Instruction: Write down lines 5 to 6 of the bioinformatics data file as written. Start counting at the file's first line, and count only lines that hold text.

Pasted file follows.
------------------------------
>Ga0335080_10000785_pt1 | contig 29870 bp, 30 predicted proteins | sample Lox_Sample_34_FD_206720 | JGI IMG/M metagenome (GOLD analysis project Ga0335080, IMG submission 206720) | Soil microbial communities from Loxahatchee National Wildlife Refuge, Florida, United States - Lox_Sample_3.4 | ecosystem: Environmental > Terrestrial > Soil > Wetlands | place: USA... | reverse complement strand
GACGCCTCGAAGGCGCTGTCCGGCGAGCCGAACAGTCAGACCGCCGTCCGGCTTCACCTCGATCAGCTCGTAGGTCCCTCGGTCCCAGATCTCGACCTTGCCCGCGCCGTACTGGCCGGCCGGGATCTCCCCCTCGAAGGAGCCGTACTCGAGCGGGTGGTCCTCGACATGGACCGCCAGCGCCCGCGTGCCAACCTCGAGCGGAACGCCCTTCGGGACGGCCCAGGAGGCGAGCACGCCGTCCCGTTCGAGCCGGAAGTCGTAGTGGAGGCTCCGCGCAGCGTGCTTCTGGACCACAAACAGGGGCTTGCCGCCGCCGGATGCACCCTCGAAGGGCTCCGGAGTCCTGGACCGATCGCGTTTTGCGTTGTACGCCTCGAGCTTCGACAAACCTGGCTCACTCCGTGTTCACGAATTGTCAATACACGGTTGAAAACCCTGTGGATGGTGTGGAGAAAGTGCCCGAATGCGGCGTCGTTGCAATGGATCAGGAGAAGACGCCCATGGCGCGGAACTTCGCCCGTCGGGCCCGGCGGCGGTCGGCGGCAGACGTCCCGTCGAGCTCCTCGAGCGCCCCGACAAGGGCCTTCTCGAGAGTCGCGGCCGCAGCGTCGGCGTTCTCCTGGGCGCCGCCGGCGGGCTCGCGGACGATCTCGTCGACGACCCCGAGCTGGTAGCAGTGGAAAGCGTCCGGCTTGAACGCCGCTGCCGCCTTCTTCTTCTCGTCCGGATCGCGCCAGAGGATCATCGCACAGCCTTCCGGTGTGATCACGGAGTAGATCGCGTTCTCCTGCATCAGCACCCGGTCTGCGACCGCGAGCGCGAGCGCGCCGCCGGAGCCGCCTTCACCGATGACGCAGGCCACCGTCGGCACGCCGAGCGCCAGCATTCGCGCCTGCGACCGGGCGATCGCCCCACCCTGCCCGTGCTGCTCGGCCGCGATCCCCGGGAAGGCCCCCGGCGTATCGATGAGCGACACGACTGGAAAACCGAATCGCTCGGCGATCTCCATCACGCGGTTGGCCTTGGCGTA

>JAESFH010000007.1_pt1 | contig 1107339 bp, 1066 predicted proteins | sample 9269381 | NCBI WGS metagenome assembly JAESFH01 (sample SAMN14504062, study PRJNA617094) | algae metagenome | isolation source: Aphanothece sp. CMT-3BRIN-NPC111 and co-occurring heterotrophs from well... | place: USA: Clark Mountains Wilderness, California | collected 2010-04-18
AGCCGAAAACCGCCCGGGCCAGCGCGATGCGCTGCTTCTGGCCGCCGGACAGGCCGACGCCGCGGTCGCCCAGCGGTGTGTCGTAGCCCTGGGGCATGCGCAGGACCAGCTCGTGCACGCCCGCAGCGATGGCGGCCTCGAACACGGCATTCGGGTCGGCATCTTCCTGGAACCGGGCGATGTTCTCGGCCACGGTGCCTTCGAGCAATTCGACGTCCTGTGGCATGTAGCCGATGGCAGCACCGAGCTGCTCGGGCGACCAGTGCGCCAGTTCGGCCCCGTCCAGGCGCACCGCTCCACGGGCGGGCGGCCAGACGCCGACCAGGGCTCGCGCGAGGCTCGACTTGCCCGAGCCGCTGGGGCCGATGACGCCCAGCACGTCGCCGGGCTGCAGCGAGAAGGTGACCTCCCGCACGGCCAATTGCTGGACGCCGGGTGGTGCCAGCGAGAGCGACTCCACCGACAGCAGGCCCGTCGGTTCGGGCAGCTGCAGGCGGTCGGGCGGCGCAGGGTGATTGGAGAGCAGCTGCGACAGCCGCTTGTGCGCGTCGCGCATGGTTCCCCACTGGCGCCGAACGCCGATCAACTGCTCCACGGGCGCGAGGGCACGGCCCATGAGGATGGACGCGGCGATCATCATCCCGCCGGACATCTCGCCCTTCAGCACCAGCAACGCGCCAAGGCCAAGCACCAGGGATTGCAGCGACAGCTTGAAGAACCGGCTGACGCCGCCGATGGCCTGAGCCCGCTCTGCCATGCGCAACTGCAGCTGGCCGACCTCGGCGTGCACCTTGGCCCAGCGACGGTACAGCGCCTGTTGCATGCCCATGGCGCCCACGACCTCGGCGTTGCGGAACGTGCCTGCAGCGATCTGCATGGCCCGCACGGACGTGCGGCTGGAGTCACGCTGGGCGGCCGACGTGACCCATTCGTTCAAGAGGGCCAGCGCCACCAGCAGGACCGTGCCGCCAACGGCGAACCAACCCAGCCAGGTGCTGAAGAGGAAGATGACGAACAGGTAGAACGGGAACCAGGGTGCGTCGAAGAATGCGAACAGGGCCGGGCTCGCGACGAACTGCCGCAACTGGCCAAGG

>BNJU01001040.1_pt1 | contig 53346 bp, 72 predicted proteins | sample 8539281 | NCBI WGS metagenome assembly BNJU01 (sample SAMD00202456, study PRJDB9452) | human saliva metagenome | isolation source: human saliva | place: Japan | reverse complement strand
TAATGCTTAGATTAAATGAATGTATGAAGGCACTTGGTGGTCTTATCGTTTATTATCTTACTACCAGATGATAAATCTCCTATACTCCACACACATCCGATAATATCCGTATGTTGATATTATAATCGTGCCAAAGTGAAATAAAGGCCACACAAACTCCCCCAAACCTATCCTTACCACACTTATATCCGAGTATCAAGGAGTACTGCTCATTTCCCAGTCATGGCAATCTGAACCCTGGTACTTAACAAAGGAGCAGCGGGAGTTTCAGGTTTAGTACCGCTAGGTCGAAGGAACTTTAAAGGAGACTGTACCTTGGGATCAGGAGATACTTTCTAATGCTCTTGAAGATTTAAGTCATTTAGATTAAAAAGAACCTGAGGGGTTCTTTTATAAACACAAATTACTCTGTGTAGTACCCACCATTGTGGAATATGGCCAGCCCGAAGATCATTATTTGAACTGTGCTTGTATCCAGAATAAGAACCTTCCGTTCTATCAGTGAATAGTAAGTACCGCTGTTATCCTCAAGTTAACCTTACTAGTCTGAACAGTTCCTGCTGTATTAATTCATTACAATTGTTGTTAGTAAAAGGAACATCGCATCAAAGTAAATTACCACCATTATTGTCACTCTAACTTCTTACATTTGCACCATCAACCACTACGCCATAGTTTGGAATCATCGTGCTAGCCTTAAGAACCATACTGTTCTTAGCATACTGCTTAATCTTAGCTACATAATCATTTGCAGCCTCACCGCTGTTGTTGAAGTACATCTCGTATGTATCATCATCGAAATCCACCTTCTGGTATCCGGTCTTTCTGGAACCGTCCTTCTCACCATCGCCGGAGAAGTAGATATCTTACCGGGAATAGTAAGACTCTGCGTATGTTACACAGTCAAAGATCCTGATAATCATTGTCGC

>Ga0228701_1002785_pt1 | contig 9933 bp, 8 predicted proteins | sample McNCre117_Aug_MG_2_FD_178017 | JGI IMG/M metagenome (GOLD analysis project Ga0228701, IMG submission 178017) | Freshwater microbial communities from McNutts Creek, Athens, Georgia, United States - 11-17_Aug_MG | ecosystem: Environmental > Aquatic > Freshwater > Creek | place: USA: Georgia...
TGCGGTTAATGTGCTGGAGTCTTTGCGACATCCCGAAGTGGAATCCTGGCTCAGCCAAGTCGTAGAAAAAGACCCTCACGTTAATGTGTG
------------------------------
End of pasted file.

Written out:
>BNJU01001040.1_pt1 | contig 53346 bp, 72 predicted proteins | sample 8539281 | NCBI WGS metagenome assembly BNJU01 (sample SAMD00202456, study PRJDB9452) | human saliva metagenome | isolation source: human saliva | place: Japan | reverse complement strand
TAATGCTTAGATTAAATGAATGTATGAAGGCACTTGGTGGTCTTATCGTTTATTATCTTACTACCAGATGATAAATCTCCTATACTCCACACACATCCGATAATATCCGTATGTTGATATTATAATCGTGCCAAAGTGAAATAAAGGCCACACAAACTCCCCCAAACCTATCCTTACCACACTTATATCCGAGTATCAAGGAGTACTGCTCATTTCCCAGTCATGGCAATCTGAACCCTGGTACTTAACAAAGGAGCAGCGGGAGTTTCAGGTTTAGTACCGCTAGGTCGAAGGAACTTTAAAGGAGACTGTACCTTGGGATCAGGAGATACTTTCTAATGCTCTTGAAGATTTAAGTCATTTAGATTAAAAAGAACCTGAGGGGTTCTTTTATAAACACAAATTACTCTGTGTAGTACCCACCATTGTGGAATATGGCCAGCCCGAAGATCATTATTTGAACTGTGCTTGTATCCAGAATAAGAACCTTCCGTTCTATCAGTGAATAGTAAGTACCGCTGTTATCCTCAAGTTAACCTTACTAGTCTGAACAGTTCCTGCTGTATTAATTCATTACAATTGTTGTTAGTAAAAGGAACATCGCATCAAAGTAAATTACCACCATTATTGTCACTCTAACTTCTTACATTTGCACCATCAACCACTACGCCATAGTTTGGAATCATCGTGCTAGCCTTAAGAACCATACTGTTCTTAGCATACTGCTTAATCTTAGCTACATAATCATTTGCAGCCTCACCGCTGTTGTTGAAGTACATCTCGTATGTATCATCATCGAAATCCACCTTCTGGTATCCGGTCTTTCTGGAACCGTCCTTCTCACCATCGCCGGAGAAGTAGATATCTTACCGGGAATAGTAAGACTCTGCGTATGTTACACAGTCAAAGATCCTGATAATCATTGTCGC